Photo of the Museum sign with the open flag flying.
We always offer FREE ADMISSION. Watch for the Open Sign and stop in for a visit.

Take a step back into history. The original trail from the 1800s runs right through the two-acre property, and four separate buildings house an extensive collection of items and photographs of historical significance to the area. The property is family- and pet-friendly and the buildings are handicapped accessible, so visitors and travelers of all ages and abilities will enjoy this educational “way station” stop on the way up or down the mountains.

Drive through the gate, over the hill, and park near the Barn. A docent volunteer will greet you, offer you a tour, or explain how to explore on your own.

You can make a quick stop or take your time. We hope you come back often.

 

This is a photo of the Kennedy Barn.
The Business and Research Office, Gift Shop, Restrooms, and a WiFi hotspot are here.

The Kennedy Barn was built by Hazel Kennedy and her son Patrick with lumber that was floated down from the Sugar Pine Lumber Mill. The Barn displays hundreds of historical items, artifacts, and photographs of everyday mountain life dating back to the original indigenous people, the exciting Gold Rush and Mining era, early pioneer ranching times in and around Coarsegold, and other items relating to the local area.

 

This is a photo of the old adobe building from the 1890s.
The Old Adobe is listed as a Point of Historical Interest by the State of California

This historic “packed adobe” is original to the property and was built with rocks and mud in the late 1890s. It served as a way station for freight wagons that brought supplies up the mountains from the valley. Today the Adobe displays antique furnishings and items typical of its rich history.

 

This is a photo of the old Picayne Schoolhouse used by local Indian children.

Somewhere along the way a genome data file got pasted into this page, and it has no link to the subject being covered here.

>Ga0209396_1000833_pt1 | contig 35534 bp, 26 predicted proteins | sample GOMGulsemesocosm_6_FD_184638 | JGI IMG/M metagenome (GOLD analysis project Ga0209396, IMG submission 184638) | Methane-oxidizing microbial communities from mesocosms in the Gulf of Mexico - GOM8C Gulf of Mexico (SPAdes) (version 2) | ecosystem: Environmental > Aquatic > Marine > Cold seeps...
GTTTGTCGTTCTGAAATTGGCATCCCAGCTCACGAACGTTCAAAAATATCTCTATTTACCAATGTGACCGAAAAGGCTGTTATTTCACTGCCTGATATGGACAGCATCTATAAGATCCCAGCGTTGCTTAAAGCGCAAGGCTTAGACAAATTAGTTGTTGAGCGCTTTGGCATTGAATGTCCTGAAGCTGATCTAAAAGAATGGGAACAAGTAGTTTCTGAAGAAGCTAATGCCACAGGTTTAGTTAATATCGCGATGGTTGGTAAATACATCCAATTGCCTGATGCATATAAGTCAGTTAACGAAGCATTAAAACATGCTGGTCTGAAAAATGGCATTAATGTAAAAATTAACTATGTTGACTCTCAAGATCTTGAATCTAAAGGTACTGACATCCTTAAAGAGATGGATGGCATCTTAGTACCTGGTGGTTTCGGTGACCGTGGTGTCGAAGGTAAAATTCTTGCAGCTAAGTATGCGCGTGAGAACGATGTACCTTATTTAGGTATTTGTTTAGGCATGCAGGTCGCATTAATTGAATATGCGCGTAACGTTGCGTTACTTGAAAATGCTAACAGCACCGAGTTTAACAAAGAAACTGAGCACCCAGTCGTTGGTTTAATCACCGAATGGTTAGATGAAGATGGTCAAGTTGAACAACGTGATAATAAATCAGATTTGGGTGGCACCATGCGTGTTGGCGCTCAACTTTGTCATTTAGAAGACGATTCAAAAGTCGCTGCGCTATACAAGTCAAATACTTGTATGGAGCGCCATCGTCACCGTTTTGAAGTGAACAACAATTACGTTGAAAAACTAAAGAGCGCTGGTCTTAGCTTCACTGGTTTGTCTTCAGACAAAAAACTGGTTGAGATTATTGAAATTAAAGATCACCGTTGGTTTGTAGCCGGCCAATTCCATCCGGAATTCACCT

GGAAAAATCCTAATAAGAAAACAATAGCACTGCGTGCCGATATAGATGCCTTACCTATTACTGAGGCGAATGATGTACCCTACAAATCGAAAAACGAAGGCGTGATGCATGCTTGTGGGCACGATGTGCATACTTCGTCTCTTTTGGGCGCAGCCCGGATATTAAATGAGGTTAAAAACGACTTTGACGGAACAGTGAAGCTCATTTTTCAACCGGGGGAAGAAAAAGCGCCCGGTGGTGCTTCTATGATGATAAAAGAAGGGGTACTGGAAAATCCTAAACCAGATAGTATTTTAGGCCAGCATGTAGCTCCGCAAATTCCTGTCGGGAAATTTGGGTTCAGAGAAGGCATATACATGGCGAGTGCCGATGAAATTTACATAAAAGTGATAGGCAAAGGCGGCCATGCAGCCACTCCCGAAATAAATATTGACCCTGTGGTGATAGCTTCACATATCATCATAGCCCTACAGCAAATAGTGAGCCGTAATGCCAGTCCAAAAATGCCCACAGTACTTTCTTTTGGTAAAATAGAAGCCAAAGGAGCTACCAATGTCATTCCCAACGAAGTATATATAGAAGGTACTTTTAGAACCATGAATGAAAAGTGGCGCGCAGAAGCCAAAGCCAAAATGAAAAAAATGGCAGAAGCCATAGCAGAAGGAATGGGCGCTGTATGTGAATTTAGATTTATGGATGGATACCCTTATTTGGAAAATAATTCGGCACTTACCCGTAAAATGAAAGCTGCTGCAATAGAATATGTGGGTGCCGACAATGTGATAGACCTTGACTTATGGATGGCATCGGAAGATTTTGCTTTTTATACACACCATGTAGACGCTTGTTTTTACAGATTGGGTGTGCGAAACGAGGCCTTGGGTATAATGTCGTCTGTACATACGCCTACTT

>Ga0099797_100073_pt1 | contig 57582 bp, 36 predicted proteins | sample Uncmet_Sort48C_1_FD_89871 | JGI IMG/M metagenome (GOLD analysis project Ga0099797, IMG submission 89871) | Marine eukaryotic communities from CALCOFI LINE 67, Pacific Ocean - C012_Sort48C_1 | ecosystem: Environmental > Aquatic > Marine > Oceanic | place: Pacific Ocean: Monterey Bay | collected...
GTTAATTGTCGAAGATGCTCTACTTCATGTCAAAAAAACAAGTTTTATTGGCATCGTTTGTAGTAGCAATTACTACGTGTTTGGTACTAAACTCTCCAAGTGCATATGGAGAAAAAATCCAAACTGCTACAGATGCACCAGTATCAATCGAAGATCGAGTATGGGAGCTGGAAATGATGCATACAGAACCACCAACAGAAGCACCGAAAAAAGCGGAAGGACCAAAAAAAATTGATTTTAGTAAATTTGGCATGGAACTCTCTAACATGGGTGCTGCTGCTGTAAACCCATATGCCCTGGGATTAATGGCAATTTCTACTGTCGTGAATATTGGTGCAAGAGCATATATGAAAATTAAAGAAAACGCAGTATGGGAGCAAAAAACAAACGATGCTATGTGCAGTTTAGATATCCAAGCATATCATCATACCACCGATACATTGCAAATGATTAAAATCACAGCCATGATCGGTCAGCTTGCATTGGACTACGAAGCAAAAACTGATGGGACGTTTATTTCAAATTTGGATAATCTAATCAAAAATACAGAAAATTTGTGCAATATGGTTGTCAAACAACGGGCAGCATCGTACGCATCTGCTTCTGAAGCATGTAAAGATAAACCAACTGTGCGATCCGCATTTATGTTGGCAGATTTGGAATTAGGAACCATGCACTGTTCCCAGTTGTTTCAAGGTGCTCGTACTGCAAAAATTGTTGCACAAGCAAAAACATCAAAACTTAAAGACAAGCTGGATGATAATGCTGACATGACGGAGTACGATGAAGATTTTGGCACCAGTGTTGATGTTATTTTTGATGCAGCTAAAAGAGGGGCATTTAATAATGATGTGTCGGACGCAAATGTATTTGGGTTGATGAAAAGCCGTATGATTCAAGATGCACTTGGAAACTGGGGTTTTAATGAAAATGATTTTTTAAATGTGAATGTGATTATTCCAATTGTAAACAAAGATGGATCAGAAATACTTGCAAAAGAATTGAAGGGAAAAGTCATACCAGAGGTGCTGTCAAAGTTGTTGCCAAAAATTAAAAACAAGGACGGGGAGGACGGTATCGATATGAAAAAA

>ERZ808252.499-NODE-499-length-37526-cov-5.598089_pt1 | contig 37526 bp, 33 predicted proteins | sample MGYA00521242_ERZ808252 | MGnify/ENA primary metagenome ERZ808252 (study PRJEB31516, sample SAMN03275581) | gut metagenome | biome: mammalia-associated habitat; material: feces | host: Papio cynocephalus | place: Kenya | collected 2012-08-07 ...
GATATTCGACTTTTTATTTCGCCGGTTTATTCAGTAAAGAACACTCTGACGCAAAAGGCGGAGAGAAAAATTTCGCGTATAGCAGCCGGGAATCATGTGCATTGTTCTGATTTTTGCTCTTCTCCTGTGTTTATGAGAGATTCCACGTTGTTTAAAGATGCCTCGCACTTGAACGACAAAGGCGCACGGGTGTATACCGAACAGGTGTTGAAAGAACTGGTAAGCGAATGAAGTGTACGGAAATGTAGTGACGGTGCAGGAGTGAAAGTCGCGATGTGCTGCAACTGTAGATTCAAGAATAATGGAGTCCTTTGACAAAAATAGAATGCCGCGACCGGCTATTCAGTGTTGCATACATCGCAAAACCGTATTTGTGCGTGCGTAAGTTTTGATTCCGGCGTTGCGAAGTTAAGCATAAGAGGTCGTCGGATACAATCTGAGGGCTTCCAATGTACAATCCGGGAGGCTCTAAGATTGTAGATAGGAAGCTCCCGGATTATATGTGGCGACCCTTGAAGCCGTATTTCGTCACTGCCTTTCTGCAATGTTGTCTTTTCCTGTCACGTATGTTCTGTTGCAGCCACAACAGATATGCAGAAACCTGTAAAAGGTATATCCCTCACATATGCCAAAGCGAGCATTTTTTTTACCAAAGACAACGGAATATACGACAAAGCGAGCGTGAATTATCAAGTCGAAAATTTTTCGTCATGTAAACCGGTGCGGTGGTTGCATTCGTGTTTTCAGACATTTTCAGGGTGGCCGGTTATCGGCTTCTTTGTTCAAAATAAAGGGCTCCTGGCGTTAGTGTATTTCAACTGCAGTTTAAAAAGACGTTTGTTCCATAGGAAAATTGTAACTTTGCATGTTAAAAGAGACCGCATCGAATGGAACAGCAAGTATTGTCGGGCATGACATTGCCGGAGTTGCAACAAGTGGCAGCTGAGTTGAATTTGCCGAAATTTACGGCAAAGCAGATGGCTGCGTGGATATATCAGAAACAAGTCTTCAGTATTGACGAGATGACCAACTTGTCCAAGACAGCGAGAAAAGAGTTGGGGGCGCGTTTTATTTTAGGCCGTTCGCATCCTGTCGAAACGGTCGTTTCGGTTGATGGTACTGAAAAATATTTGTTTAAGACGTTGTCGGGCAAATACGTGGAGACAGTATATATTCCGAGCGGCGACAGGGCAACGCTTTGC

The Picayune School is a designated local Historical Landmark by Madera County

The Picayune School was used by the local Indian children from 1913-1956. It is the only one-room schoolhouse in the local mountain areas that is currently displayed as a school.  The schoolhouse is furnished with items dating to the period of its original use.

The picnic area next to the schoolhouse provides welcome shade on hot days in the foothills.

 

This is a photo of an old wooden building with a blacksmith sign on the front.
During special events, visitors are invited to watch a professional blacksmith at work.

The Blacksmith Shop is functional and was constructed by volunteers in 2012 with 100-year-old cedar planks salvaged from a barn on the Al Veater Ranch in Coarsegold.

 

This is a photograph of a typical Chuckchansi and Yokut Native American village. It shows two teepees made of cedar bark, a firepit and other structures for processing acorns.
This Native American Village is typical of the Chukchansi and Yokut people.

The Native American Village was created on the hill beside the Old Adobe by the Morris family in 2010. The site features two cedar bark teepees, 10 grinding holes, an acorn leaching table, a fire pit, and an acorn granary. The grinding holes indicate that indigenous people lived on this site many years ago.

School Field Trips & Charters

We are happy to make special arrangements for group tours of the Museum. Our hours vary from summer to winter, but we will open our doors to fit the needs of our guests. We can accommodate self-guided tours, docent-led tours, and activity centers. Arrangements can be made for a blacksmith demonstration as well. For more information,  contact Museum Director Linda Core at (559) 642-3802 or email her at lcore@sti.net.

Photo of a blacksmith working on a large anvil.
Steven Jacobs, a member of the California Blacksmith Association, shows off his skills during The Music in the Meadow event.